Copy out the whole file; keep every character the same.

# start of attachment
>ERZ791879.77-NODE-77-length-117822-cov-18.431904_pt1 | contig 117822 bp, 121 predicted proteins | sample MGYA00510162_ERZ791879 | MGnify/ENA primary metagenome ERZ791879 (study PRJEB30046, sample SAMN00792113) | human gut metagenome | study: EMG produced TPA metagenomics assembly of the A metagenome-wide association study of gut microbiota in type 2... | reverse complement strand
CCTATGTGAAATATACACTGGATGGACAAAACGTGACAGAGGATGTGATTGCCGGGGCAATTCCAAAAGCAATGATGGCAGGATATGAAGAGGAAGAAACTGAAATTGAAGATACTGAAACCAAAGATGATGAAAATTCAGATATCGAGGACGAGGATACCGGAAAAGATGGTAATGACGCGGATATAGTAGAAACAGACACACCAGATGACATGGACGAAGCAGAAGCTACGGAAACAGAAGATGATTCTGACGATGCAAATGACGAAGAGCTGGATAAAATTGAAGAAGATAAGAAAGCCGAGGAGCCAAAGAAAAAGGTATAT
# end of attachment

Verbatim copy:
>ERZ791879.77-NODE-77-length-117822-cov-18.431904_pt1 | contig 117822 bp, 121 predicted proteins | sample MGYA00510162_ERZ791879 | MGnify/ENA primary metagenome ERZ791879 (study PRJEB30046, sample SAMN00792113) | human gut metagenome | study: EMG produced TPA metagenomics assembly of the A metagenome-wide association study of gut microbiota in type 2... | reverse complement strand
CCTATGTGAAATATACACTGGATGGACAAAACGTGACAGAGGATGTGATTGCCGGGGCAATTCCAAAAGCAATGATGGCAGGATATGAAGAGGAAGAAACTGAAATTGAAGATACTGAAACCAAAGATGATGAAAATTCAGATATCGAGGACGAGGATACCGGAAAAGATGGTAATGACGCGGATATAGTAGAAACAGACACACCAGATGACATGGACGAAGCAGAAGCTACGGAAACAGAAGATGATTCTGACGATGCAAATGACGAAGAGCTGGATAAAATTGAAGAAGATAAGAAAGCCGAGGAGCCAAAGAAAAAGGTATAT